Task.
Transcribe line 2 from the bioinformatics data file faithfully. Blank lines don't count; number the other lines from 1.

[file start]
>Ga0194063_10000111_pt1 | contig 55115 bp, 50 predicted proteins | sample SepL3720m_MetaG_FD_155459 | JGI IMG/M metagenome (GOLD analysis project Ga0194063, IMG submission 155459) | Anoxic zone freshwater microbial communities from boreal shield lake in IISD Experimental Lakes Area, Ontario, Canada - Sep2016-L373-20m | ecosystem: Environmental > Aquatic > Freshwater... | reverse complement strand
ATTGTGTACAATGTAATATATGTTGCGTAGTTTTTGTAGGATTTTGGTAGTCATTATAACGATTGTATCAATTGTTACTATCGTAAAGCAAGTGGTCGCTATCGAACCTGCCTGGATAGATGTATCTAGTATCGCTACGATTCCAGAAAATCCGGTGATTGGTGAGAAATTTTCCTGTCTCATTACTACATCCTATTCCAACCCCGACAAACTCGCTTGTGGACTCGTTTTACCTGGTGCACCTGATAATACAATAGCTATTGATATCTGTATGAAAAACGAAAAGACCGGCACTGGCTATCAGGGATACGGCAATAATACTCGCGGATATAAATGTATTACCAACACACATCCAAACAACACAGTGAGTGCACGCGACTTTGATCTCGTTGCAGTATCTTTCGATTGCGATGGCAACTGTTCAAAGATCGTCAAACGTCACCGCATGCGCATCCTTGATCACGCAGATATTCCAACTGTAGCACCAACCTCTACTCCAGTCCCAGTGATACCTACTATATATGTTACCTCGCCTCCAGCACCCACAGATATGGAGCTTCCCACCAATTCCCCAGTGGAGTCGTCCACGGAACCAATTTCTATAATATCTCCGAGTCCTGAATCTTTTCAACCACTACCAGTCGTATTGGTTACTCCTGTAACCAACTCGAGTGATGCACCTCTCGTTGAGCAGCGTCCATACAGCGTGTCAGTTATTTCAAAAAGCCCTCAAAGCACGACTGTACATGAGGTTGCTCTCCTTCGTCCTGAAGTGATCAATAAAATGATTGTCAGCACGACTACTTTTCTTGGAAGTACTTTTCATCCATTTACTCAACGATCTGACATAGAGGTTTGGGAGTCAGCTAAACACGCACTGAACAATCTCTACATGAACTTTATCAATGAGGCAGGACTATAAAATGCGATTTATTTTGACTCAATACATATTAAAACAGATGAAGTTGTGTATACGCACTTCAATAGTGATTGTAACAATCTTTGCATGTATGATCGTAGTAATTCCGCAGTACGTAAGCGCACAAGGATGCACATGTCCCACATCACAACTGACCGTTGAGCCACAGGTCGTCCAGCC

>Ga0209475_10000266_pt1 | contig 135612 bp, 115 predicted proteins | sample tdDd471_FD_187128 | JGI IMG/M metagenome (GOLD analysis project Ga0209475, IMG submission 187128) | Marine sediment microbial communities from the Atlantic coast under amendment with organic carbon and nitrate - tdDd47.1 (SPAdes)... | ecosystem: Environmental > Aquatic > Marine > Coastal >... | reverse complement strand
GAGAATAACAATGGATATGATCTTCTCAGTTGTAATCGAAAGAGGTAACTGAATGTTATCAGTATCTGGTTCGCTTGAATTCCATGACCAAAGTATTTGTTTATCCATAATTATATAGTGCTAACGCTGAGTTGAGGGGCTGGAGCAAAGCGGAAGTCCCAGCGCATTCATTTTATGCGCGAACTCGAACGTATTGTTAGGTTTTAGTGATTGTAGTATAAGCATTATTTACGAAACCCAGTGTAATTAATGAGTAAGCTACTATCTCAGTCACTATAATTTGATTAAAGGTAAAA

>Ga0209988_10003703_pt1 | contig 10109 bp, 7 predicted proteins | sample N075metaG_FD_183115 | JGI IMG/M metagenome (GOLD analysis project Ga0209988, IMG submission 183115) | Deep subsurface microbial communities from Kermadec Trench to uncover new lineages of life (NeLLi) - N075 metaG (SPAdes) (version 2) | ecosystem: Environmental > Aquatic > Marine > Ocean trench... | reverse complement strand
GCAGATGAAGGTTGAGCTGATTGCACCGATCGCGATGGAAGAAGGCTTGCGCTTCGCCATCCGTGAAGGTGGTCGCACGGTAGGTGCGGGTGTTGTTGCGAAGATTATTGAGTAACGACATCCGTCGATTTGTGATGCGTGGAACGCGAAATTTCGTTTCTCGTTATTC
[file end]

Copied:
ATTGTGTACAATGTAATATATGTTGCGTAGTTTTTGTAGGATTTTGGTAGTCATTATAACGATTGTATCAATTGTTACTATCGTAAAGCAAGTGGTCGCTATCGAACCTGCCTGGATAGATGTATCTAGTATCGCTACGATTCCAGAAAATCCGGTGATTGGTGAGAAATTTTCCTGTCTCATTACTACATCCTATTCCAACCCCGACAAACTCGCTTGTGGACTCGTTTTACCTGGTGCACCTGATAATACAATAGCTATTGATATCTGTATGAAAAACGAAAAGACCGGCACTGGCTATCAGGGATACGGCAATAATACTCGCGGATATAAATGTATTACCAACACACATCCAAACAACACAGTGAGTGCACGCGACTTTGATCTCGTTGCAGTATCTTTCGATTGCGATGGCAACTGTTCAAAGATCGTCAAACGTCACCGCATGCGCATCCTTGATCACGCAGATATTCCAACTGTAGCACCAACCTCTACTCCAGTCCCAGTGATACCTACTATATATGTTACCTCGCCTCCAGCACCCACAGATATGGAGCTTCCCACCAATTCCCCAGTGGAGTCGTCCACGGAACCAATTTCTATAATATCTCCGAGTCCTGAATCTTTTCAACCACTACCAGTCGTATTGGTTACTCCTGTAACCAACTCGAGTGATGCACCTCTCGTTGAGCAGCGTCCATACAGCGTGTCAGTTATTTCAAAAAGCCCTCAAAGCACGACTGTACATGAGGTTGCTCTCCTTCGTCCTGAAGTGATCAATAAAATGATTGTCAGCACGACTACTTTTCTTGGAAGTACTTTTCATCCATTTACTCAACGATCTGACATAGAGGTTTGGGAGTCAGCTAAACACGCACTGAACAATCTCTACATGAACTTTATCAATGAGGCAGGACTATAAAATGCGATTTATTTTGACTCAATACATATTAAAACAGATGAAGTTGTGTATACGCACTTCAATAGTGATTGTAACAATCTTTGCATGTATGATCGTAGTAATTCCGCAGTACGTAAGCGCACAAGGATGCACATGTCCCACATCACAACTGACCGTTGAGCCACAGGTCGTCCAGCC